Empire Big Screen '11: First Footage From 'Tinker Tailor Soldier Spy' Is Flat-Out Terrific

by Oliver Lyttelton
August 12, 2011 3:07 AM
6 Comments
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Plus Glimpses Of 'Contraband,' 'The Raven' & 'Immortals'



After a mixed summer ("Fast Five" and "Bridesmaids" performed well over expectations, "Cowboys and Aliens" well under them), it's interesting to see where Universal goEs from here, considering recent changes in management and all. They've got a fairly strong commercial line-up heading into the end of 2011 and the start of 2012, and gave punters a first look at many of those films in London's O2 arena as part of the Empire Big Screen event.

First up -- somewhat oddly, seeing as the company aren't releasing the film in the U.K. but we're not complaining -- was a world first look at clips from perhaps our most eagerly awaited film of the rest of the year: "Tinker Tailor Soldier Spy." Introduced by writer Peter Straughan and producer Robyn Slovo, and by video, Gary Oldman, who called the film "a labor of love," we saw three clips, all of which looked flat-out terrific.

The first showed the top brass of The Circus (the code name for the British intelligence services) as they debate a piece of information dug up by Percy Alleline (a Scottish-accented Toby Jones), a plan known as Operation Witchcraft. It's a room full of top-flight acting talent -- Oldman, John Hurt, Colin Firth, David Dencik and Ciaran Hinds -- and it's clear that watching their interplay and politicking will be one of the great pleasures of the film. Hurt rants and raves, clearly losing control, Firth observes, amused, and Oldman, nearly unrecognizable as George Smiley, is a picture of calm.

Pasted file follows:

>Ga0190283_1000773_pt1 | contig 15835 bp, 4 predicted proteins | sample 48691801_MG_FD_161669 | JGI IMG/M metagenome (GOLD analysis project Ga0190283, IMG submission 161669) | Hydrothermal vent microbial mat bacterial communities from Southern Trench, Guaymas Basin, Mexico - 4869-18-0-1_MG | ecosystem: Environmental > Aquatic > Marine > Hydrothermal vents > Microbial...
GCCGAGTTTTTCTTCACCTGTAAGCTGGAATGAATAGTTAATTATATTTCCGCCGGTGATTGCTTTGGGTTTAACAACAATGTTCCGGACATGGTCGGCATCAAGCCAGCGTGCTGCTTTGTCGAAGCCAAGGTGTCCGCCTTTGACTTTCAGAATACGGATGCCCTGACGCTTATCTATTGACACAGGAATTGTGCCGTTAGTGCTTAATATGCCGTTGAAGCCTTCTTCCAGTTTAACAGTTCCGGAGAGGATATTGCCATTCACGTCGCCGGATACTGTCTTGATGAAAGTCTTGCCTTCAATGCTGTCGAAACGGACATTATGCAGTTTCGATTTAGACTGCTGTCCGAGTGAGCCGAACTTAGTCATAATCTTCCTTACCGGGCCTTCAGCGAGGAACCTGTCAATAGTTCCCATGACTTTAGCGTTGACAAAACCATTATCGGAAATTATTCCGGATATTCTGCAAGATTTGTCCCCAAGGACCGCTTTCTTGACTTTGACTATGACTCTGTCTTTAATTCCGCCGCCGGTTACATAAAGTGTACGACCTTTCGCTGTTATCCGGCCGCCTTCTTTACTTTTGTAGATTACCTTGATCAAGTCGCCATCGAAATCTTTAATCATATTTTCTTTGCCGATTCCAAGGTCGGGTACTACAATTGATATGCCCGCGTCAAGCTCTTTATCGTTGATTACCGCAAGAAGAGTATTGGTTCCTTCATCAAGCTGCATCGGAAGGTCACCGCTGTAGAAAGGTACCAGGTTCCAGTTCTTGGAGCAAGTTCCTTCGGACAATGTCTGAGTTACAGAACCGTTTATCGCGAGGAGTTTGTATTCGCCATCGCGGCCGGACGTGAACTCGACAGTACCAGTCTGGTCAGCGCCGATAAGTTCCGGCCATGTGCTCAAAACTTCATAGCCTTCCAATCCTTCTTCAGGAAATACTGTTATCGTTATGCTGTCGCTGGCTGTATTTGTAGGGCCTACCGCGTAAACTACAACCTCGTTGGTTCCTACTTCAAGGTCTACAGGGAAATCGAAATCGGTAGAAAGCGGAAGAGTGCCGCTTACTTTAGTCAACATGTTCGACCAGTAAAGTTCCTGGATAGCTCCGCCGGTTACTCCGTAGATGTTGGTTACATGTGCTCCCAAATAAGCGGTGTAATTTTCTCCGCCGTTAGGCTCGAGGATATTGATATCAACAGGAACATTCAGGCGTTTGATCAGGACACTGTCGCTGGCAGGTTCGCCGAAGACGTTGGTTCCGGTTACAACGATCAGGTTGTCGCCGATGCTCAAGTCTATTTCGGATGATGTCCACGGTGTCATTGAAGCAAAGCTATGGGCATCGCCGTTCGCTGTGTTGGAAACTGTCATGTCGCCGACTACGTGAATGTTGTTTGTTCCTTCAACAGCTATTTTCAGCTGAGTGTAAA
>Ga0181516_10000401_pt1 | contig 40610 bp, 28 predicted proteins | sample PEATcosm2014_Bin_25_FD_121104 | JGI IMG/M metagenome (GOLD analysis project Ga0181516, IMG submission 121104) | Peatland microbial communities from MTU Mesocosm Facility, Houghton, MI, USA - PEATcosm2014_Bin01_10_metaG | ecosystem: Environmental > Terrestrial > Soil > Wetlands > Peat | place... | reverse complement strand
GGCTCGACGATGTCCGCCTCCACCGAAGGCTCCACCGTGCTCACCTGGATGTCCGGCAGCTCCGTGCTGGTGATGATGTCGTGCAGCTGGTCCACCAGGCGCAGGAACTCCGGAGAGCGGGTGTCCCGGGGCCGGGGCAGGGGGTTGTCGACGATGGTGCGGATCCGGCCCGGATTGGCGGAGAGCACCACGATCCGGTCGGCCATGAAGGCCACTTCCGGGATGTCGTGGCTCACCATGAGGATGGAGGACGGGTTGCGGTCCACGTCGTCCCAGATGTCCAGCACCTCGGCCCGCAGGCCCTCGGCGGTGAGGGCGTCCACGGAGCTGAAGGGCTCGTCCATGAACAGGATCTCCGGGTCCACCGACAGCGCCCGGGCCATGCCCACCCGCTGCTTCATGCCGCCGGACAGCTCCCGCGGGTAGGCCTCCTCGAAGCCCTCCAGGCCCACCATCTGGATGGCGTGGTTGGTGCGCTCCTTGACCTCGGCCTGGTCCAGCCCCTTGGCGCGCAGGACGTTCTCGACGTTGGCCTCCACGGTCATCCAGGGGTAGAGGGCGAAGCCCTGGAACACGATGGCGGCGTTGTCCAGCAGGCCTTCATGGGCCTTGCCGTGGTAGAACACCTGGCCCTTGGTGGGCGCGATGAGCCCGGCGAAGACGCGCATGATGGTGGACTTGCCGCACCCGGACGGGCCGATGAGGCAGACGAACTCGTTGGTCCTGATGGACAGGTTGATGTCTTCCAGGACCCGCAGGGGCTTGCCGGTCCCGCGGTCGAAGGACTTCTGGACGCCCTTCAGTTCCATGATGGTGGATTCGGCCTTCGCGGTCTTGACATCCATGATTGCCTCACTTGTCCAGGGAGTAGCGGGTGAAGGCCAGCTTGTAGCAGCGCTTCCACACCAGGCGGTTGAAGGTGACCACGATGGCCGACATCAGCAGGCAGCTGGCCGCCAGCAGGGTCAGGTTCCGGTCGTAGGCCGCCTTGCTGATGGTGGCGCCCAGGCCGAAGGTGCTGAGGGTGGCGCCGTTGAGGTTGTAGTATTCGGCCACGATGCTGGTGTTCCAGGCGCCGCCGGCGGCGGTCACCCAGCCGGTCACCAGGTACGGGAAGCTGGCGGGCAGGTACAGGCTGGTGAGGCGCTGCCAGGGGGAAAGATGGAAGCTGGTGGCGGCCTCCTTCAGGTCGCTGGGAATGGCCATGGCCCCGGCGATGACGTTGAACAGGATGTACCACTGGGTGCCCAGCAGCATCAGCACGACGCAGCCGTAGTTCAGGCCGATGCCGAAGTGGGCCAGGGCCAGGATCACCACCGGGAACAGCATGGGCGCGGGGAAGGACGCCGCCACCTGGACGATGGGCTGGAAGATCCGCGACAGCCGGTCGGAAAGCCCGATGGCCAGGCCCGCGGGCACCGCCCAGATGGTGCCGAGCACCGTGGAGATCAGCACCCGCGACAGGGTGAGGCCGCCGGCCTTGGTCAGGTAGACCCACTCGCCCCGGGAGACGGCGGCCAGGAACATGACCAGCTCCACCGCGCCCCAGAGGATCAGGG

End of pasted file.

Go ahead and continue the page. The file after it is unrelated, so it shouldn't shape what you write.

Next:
The second seems to be a major suspense sequence, as Smiley's protege Peter Guillam (Benedict Cumberbatch) is tasked with retrieving a crucial file from within the Circus itself. The detailed eye for period that director Tomas Alfredson showed in "Let The Right One In" has clearly returned; it's a beautifully designed, firmly lived-in world, and even minor characters -- the receptionist who clearly has a crush on Guillam -- are beautifully played. Perhaps even more exciting is how old-fashioned the thrills are: Straughan described it as "old school," and it certainly is, but it's also deeply suspenseful while remaining restrained, aided by what sounds like a very promising score from regular Almodovar collaborator Alberto Iglesias.

The final clip focused on Tom Hardy's Ricky Tarr, who relates the story of what happened in Istanbul, events which start off the hunt for the mole that becomes the film's throughline. Hardy is very different here compared to recent roles for the break-out star; softly-spoken, almost vulnerable. The Istanbul scenes were beautifully shot and characterful, while the final moment, a "Rear Window"-inspired moment where Tarr watches his target, Boris, beat his wife, was particularly strong.